Programming

Excite Kids To Code By Focusing Less On Coding 207

Posted by Soulskill
from the or-by-bribing-them-with-candy dept.
the agent man writes "The Hour of Code event taking place December 9-15 has produced a number of tutorials with the goal to excite 10 millions kids to code. It's really interesting to contrast the different pedagogical approaches behind the roughly 30 tutorials. The University of Colorado's 'Make a 3D Game' tutorial wants to excite kids to code by focusing less on coding. This pedagogy is based on the idea that coding alone, without non-coding creativity, has a hard time attracting kids who are skeptical of computer science, including a high percentage of girls who think 'programming is hard and boring.' Instead, the 'Make a 3D Game' activity has the kids create sharable 3D shapes and 3D worlds in their browsers, which they then want to bring to life — through coding. There is evidence that this strategy works. The article talks about the research exploring how kids get excited through game design, and how they can later leverage coding skills acquired to make science simulations. You can try the activity by yourself or with your kids, if you're curious."
It's funny.  Laugh.

King James Programming 184

Posted by Soulskill
from the though-i-walk-through-the-valley-of-the-shadow-of-regular-expressions dept.
Jah-Wren Ryel writes "What do you get when you train a Markov chain on the King James Bible and a copy of Structure and Interpretation of Computer Programs? King James Programming — a tumblr of auto-generated pseudo-scripture (or pseudo-compsci lessons). Some examples: -- 'The LORD is the beginning (or prefix) of the code for the body of the procedure.' -- 'More precisely, if P and Q are polynomials, let O1 be the order of blessed.' -- ''In APL all data are represented as arrays, and there shall they see the Son of man, in whose sight I brought them out.'"
Databases

Why Reactive Programming For Databases Is Awesome 165

Posted by Soulskill
from the because-of-the-free-ice-cream dept.
Nerval's Lobster writes "'Building on many lessons learned from spreadsheets, functional languages and model-driven application development environments, Reactive Programming (RP) is a recent approach to creating applications,' Val Huber, CTO of Espresso Logic, writes in a new column. 'In the RP paradigm, you can create complex applications from a series of simple declarative statements. Many of the details of implementation and work of gluing together various sorts of application constructs can be hidden because of the declarative approach.' He goes on to argue that RP makes maintenance easier and applications more adaptable, because RP offers automatic dependency management and reuse; at the same time, he also acknowledges that RP has some shortcomings. What say you?"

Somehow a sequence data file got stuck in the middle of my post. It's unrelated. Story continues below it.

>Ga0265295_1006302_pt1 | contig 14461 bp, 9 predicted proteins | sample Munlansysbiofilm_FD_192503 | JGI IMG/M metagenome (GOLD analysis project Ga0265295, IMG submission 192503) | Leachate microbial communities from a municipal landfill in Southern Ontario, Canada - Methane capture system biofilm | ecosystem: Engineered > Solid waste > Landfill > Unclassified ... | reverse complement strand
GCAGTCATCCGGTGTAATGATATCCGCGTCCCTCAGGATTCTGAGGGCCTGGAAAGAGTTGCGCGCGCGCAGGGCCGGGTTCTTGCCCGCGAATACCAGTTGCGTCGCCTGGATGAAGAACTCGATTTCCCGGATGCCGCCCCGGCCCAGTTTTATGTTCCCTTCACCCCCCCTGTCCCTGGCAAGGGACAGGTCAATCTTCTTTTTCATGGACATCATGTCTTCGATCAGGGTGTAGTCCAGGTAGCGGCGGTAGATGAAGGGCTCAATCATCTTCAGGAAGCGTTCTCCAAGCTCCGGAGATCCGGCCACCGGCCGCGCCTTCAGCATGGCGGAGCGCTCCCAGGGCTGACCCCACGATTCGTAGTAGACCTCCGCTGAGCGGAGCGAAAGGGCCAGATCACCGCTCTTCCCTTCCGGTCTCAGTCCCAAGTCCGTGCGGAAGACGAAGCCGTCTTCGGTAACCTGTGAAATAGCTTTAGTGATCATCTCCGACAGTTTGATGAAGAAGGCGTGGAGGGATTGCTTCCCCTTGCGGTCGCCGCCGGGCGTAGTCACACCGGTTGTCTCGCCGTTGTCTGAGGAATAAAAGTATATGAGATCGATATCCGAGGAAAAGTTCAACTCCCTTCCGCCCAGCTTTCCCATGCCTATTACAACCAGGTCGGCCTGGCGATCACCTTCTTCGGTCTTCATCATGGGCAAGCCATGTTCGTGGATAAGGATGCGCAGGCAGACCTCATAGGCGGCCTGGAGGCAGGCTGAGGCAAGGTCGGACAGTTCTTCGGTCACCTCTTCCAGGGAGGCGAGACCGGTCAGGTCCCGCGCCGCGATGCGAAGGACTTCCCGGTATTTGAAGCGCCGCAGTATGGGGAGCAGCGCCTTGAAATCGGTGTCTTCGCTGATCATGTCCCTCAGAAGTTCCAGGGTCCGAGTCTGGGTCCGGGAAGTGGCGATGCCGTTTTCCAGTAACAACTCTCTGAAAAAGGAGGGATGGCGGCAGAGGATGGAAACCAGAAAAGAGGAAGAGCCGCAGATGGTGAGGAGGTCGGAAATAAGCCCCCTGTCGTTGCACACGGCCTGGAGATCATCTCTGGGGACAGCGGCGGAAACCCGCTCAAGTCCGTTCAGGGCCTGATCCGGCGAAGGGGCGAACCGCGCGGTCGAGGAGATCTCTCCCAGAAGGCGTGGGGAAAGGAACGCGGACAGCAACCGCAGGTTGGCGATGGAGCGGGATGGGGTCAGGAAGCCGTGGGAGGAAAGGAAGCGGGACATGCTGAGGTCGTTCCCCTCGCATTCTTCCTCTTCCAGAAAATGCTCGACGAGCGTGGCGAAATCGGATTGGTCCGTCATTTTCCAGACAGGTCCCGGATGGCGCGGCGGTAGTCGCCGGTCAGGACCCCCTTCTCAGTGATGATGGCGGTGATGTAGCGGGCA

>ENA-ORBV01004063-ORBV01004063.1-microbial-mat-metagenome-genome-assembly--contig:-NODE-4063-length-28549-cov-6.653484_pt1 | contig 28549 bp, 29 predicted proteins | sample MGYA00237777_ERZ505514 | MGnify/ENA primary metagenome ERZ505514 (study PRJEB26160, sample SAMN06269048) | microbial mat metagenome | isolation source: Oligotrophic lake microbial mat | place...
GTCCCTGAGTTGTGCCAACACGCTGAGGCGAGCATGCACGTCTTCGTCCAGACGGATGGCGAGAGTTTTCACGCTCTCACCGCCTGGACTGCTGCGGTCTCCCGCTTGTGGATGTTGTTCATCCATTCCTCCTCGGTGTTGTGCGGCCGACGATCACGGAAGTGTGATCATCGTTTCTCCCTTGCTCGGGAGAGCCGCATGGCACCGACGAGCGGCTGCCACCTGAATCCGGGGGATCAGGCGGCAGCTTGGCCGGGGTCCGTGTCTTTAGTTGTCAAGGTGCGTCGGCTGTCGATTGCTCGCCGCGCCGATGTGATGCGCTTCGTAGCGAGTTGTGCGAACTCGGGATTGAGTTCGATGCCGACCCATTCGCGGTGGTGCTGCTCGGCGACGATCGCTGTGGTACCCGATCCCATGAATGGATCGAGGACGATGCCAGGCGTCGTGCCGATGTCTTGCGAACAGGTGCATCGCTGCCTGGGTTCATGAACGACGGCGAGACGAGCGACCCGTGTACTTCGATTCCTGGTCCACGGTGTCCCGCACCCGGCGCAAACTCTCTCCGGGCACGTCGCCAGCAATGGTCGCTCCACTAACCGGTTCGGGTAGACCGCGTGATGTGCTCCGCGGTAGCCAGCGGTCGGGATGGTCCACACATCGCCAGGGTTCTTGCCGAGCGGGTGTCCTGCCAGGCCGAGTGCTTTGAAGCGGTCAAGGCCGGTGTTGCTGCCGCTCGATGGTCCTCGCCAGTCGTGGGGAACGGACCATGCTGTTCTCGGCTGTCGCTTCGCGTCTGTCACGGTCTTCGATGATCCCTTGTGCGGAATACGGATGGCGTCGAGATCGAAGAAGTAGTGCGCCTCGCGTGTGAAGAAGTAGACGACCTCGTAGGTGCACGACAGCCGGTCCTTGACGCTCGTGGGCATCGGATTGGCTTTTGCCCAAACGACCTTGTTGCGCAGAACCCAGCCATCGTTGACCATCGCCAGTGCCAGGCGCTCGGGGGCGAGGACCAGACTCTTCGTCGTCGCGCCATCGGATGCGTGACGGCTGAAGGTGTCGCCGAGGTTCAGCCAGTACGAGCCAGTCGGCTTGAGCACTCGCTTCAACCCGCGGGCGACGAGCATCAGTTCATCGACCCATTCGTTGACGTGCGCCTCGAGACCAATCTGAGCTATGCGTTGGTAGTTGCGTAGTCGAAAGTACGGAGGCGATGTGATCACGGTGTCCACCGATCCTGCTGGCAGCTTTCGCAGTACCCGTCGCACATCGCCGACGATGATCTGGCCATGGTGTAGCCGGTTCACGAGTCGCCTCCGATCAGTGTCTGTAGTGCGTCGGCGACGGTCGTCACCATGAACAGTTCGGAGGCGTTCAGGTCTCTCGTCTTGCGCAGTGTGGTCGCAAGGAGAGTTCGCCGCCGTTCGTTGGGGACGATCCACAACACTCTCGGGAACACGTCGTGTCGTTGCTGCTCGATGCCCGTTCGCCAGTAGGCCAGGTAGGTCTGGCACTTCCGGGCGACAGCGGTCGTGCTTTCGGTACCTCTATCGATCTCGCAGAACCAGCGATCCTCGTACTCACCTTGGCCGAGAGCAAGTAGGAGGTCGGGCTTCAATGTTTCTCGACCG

United States

Ask Slashdot: Why So Hard Landing Interviews In Seattle Versus SoCal? 506

Posted by timothy
from the seattle-freeze dept.
An anonymous reader writes "I have been trying to make the move to the Seattle, WA area. I liked the weather, the nature, the scenery and the tech environment. However, for whatever reason it seems like interviews are hard to come by. As a MS Stack software developer in LA, I barely had to do anything and recruiters always come knocking, either via LinkedIn or from past connections. Not to mention in general I got phone interviews for easily .8 of the positions I applied for. I wanted to finally make the move and fulfill a live long dream to live in Seattle. So I have been applying for positions in the greater Seattle, WA (King County) area. So far the ratio of positions applied to phone interviews is a dismal .1. Which is terrible considering the economy was much worse when I was actively looking for job in LA. Something isn't right because I am still getting offers for interviews here in SoCal, but not much from where I really wanted to be. What could I be doing wrong? Why such a contrast? Is the IT market in Seattle in poor shape? Or may be I just lack the proper connections in a new area? Am I just being screened out immediately for not being local? Or is it the prevalence of bigger corporations vs. smaller startups? And frankly as nice as the city is I can't move unless there's a healthy IT market to thrive by. I hope someone can point me in the right direction."
Oracle

Tech Companies Set To Appeal 2012 Oracle Vs. Google Ruling 198

Posted by samzenpus
from the what-do-you-think-now? dept.
sl4shd0rk writes "In 2012, Oracle took Google to court over Java. In the balance hung the legalities of writing code to mimic the functionality of copyrighted software. The trial was set to determine how all future software would be written (and by whom). Oracle's entire case boiled down to an inadvertent 9 lines of code; an argument over a simple and basic comparison of a range of numbers. The presiding judge (who had some background in writing software) didn't buy it stating he had 'written blocks of code like rangeCheck a hundred times before.' A victory for more than just Google. This week, however, Microsoft, EMC, Oracle and Netapp have filed for appeal and seek to reverse the ruling. It's not looking good as the new bevy of judges Indicating they may side with Oracle on the issue."